For some, recovering from COVID-19 isn’t their last battle with the virus.
With patients across the tri-state feeling side effects, some even long term.
Brad Scheu, doctor of internal medicine at Deaconess, said patients are even experiencing cognitive issues.
"Things like mood disorders or just other neuro cognitive disorders such as potentially dementia or other things that impact your memory, so there is some thought that could be a long-term side-effect as well," he said.
But it’s not just those severe cases that are feeling sick after COVID-19.
One Newburgh woman who spoke with 44News and wishes to remain anonymous, said that while she had a mild case of COVID-19, says she’s still feeling symptoms after recovering.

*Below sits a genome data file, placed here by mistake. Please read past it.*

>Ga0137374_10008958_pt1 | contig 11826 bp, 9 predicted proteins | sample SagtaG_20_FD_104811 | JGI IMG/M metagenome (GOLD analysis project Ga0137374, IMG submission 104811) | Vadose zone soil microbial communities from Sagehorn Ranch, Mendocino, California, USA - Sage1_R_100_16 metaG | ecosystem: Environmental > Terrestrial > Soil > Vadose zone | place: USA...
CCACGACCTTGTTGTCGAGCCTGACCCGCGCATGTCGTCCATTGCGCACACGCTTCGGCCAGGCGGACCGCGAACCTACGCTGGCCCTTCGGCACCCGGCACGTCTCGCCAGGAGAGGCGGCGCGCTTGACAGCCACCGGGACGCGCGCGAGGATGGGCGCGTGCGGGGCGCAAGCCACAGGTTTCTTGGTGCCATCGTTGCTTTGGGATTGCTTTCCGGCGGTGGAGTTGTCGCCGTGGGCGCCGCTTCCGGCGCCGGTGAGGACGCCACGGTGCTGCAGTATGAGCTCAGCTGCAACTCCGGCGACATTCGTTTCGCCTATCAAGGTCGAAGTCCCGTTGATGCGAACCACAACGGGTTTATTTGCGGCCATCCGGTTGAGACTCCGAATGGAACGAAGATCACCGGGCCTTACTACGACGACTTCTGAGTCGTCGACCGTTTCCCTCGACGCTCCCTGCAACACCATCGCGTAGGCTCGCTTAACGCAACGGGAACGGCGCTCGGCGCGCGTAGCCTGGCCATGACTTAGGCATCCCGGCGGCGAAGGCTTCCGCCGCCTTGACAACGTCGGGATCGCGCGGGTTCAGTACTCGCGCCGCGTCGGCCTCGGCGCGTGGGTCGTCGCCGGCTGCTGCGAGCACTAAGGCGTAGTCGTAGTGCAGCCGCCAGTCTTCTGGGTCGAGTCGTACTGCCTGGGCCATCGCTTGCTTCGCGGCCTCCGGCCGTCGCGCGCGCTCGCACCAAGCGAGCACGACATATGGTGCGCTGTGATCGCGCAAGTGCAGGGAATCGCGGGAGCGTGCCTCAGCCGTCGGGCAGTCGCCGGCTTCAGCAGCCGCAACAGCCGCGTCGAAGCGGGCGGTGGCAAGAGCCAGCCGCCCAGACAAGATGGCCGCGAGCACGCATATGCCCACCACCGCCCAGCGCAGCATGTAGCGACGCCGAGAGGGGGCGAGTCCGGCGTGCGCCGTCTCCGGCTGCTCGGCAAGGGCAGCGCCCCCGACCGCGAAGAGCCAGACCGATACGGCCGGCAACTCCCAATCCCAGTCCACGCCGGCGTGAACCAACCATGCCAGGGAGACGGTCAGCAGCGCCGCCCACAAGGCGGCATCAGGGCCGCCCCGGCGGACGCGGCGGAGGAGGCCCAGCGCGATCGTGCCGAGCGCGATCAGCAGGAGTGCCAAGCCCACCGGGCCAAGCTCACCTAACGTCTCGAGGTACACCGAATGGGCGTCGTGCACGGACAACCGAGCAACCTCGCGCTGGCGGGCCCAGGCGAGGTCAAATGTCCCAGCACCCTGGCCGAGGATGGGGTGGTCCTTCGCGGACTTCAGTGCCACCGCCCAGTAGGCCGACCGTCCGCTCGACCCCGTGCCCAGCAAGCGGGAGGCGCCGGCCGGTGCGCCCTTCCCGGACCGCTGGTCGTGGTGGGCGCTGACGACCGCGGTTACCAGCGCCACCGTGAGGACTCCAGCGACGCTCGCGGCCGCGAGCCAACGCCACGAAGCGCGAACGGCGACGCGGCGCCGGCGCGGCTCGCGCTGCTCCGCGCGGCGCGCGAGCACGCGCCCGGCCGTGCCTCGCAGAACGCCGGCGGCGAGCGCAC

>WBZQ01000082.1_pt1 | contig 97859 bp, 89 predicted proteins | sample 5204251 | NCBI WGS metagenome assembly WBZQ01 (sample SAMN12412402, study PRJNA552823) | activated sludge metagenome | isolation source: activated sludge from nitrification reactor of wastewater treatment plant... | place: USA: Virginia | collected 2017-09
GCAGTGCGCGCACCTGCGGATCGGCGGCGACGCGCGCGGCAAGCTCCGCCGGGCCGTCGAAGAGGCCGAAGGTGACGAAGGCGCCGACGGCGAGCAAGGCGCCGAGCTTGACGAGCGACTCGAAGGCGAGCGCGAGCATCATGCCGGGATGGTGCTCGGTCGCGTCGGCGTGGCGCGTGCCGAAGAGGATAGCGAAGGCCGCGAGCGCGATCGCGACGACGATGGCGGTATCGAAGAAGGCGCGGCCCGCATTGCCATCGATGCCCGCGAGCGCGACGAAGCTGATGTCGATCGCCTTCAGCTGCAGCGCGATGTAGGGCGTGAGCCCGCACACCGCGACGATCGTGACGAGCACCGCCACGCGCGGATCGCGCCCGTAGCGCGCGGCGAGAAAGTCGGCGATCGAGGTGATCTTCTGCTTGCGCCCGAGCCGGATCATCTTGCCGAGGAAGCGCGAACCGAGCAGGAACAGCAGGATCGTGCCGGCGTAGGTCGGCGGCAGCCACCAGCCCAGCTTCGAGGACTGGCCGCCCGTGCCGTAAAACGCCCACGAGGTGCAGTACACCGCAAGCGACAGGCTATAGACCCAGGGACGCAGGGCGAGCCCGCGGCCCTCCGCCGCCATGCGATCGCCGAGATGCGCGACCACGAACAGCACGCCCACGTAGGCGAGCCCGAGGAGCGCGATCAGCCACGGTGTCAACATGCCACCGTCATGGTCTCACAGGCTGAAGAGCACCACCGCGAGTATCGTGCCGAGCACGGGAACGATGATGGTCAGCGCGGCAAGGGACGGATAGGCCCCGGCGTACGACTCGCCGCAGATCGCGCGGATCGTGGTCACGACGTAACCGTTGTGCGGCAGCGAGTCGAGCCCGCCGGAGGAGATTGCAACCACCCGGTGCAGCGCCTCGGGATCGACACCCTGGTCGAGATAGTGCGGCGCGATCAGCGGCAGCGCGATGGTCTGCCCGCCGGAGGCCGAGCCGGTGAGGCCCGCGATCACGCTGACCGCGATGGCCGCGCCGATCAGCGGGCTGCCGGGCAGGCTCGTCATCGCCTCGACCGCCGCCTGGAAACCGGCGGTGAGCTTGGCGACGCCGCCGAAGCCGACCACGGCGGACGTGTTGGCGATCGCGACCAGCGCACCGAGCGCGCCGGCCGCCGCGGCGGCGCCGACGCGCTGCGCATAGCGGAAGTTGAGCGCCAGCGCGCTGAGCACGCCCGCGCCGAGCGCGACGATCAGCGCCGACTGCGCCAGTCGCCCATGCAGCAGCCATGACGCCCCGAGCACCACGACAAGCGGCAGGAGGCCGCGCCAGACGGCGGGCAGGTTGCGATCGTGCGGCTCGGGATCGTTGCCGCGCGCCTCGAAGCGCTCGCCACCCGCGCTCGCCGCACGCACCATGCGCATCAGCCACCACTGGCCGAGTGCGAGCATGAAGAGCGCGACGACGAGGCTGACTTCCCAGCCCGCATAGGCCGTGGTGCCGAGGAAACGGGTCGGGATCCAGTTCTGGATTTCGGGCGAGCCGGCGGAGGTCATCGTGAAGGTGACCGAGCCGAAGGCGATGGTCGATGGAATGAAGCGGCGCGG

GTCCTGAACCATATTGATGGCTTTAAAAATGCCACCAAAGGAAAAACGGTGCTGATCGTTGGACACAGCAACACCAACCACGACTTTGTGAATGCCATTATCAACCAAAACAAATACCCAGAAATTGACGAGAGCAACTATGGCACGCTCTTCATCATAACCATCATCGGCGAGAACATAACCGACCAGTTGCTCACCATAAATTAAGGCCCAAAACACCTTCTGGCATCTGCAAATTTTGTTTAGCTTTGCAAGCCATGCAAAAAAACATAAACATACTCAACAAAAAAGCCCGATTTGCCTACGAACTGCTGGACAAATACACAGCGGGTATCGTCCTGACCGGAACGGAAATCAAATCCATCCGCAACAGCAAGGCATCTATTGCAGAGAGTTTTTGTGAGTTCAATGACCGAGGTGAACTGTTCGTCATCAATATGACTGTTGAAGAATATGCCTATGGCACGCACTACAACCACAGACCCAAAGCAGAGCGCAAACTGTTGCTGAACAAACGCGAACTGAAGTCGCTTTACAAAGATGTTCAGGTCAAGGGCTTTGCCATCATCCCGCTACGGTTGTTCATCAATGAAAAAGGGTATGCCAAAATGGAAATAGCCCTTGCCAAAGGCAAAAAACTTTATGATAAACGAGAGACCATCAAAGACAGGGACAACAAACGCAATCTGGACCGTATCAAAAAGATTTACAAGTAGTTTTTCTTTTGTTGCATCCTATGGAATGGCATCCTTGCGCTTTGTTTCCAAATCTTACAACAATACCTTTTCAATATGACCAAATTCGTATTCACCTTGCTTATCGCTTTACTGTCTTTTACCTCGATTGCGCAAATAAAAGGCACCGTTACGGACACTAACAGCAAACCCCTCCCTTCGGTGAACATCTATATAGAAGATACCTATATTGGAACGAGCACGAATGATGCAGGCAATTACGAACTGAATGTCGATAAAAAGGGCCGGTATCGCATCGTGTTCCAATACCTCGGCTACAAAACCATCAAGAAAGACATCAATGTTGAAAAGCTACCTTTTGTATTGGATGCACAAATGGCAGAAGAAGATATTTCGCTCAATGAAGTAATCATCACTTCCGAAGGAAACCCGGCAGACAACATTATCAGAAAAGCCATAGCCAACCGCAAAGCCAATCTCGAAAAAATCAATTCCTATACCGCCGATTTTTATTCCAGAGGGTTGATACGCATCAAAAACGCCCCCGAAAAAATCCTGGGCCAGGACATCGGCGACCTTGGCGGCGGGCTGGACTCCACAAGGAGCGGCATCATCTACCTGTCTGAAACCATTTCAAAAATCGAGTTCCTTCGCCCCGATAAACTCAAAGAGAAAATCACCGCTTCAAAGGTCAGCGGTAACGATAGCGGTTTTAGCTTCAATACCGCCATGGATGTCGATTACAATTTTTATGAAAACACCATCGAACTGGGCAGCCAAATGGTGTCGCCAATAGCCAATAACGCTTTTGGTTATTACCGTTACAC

"I have I think some residual fatigue and some residual sinus issues so I think I'm one of the lucky ones who kind of escaped those long term problems,” she said.
Scheu said while this Mayo Clinic backed up data is still new, it solidifies the importances of using safety precautions.
"I know we're hearing it all around, but it never hurts to hear again the importance of wearing our masks and social distancing and washing our hands,” Scheu said. “Preventing this disease in the first place is the best way to take care of these long term side-effects."